Disability charity Sense lost £1.5m from cancelled fundraising events during the pandemic, its chief executive has revealed.
Richard Kramer said that Sense had managed to get through 2020 without using its reserves because other sources of income had risen, but warned that the charity’s budget would be under pressure for at least the next two financial years, as a long-term impact of Covid-19.
Kramer was being interviewed for this month’s issue of Charity Finance magazine, which is published by Civil Society Media.
He said: “We lost £1.5m by not having our fundraising events this year.
“But at the same time, our individual giving has been up, and our support from grants and trusts and high value donors has been up, so that has offset some of the uncertainty.”
Speaking before charity shops reopened in April, Kramer added: “We haven’t had to dig into our reserves.
“What we have found is that we’ve had a large loss in trading, and there’s been real uncertainty about when they [charity shops] are going to be open again.”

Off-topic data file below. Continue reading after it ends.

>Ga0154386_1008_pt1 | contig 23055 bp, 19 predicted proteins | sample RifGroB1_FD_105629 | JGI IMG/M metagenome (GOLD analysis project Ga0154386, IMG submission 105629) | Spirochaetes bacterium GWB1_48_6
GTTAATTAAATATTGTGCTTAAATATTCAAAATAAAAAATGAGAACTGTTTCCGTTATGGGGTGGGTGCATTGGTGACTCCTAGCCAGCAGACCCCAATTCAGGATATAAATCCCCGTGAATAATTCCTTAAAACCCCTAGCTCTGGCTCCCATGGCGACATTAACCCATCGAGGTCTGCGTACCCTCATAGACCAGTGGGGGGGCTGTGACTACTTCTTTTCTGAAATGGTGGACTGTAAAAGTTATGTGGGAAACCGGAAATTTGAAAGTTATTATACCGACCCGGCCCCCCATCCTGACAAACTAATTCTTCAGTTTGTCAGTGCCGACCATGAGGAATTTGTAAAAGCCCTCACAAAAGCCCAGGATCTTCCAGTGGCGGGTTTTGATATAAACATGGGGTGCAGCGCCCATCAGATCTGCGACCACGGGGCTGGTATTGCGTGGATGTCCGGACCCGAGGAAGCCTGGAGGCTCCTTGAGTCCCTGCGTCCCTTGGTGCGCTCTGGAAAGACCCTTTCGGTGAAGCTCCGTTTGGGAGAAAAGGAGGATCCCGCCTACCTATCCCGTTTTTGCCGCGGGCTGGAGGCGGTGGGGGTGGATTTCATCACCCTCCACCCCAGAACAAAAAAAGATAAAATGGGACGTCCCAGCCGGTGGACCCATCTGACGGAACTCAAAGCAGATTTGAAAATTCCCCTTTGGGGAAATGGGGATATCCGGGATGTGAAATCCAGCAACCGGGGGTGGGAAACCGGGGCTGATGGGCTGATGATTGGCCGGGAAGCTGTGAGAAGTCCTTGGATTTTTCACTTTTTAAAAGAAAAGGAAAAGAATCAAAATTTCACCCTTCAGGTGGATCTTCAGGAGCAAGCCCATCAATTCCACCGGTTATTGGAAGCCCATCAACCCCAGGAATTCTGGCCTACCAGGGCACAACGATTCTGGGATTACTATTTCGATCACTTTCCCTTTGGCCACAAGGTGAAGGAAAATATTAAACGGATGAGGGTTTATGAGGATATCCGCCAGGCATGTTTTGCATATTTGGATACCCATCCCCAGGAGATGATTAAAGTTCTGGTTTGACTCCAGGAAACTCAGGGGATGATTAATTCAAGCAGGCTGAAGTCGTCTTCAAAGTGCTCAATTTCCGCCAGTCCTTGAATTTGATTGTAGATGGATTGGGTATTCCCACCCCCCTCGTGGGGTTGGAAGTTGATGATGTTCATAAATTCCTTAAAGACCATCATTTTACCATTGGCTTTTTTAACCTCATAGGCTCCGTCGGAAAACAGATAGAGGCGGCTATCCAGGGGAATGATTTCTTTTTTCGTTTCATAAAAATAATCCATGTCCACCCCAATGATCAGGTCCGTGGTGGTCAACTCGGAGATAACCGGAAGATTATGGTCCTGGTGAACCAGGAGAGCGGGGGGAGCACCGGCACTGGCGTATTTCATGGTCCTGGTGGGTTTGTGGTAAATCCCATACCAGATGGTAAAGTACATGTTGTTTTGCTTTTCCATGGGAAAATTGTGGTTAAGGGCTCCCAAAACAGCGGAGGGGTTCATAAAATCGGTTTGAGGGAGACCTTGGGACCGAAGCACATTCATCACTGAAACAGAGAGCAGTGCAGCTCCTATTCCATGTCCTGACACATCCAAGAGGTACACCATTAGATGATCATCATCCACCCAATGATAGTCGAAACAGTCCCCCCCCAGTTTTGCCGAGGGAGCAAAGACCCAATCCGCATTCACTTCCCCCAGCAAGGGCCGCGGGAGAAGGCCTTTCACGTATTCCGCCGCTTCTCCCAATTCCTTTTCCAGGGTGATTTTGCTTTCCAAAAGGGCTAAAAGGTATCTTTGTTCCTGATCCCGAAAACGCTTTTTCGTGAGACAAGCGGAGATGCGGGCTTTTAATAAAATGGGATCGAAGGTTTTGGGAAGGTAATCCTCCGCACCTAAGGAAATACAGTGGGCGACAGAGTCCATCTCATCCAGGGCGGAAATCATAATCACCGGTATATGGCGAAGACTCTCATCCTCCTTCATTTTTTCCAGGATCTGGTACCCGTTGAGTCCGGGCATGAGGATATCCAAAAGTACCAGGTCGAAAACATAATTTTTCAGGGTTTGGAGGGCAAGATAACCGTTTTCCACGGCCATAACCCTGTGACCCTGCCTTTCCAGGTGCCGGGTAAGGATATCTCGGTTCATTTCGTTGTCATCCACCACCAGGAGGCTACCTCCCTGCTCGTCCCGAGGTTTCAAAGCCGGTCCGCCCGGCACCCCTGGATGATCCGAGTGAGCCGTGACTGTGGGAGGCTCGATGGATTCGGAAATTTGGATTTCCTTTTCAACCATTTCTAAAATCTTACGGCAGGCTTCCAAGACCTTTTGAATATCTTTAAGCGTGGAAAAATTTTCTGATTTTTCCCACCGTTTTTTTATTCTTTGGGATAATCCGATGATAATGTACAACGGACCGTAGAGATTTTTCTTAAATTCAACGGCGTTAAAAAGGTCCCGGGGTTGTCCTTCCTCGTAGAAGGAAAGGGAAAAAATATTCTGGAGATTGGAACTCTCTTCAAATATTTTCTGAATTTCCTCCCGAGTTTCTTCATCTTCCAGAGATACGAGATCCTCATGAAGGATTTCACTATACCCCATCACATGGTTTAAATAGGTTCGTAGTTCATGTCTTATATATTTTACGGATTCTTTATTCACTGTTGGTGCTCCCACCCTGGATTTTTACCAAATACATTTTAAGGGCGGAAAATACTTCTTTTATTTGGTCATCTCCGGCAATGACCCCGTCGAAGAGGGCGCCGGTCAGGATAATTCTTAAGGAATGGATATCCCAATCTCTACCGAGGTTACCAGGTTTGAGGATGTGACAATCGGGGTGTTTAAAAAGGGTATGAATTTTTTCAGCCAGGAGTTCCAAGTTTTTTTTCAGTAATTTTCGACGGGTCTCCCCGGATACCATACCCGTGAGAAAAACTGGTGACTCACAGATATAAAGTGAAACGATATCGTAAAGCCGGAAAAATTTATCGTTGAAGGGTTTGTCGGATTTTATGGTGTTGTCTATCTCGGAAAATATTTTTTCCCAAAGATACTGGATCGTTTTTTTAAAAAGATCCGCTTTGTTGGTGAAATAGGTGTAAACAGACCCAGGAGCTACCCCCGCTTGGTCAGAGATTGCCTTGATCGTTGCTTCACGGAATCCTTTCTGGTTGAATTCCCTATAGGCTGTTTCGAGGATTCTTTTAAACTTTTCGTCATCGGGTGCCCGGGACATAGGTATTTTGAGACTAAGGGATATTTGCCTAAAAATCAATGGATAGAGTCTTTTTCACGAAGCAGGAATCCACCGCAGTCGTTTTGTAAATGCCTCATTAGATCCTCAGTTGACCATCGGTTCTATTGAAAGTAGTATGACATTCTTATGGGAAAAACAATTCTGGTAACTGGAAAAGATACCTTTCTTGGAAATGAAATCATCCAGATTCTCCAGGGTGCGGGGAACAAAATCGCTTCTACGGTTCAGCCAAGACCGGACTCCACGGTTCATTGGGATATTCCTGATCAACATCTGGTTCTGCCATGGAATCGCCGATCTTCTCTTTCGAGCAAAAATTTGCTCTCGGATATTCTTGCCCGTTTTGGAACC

Sense reported record-breaking sales in the first week open after the third national lockdown.
Difficult years ahead
He said: “Operations [contracts for running services] remains really unpredictable, particularly community and day care services, but commissioners have continued to pay for services.
“So actually, it is not so much the budget this year that is a problem – it is next year and the year after.”
Sense’s income was just under £80m last year.
The charity published a new, five-year strategy in April, with the aim of establishing Sense as the country’s “go-to organisation for families and carers” and a key partner for local authorities and other commissioners.
The strategy commits Sense to reach ten times as many children and families through its programmes by 2026, double its net voluntary income, add 150,000 more “engaged supporters” and increase its commissioned income by 10%.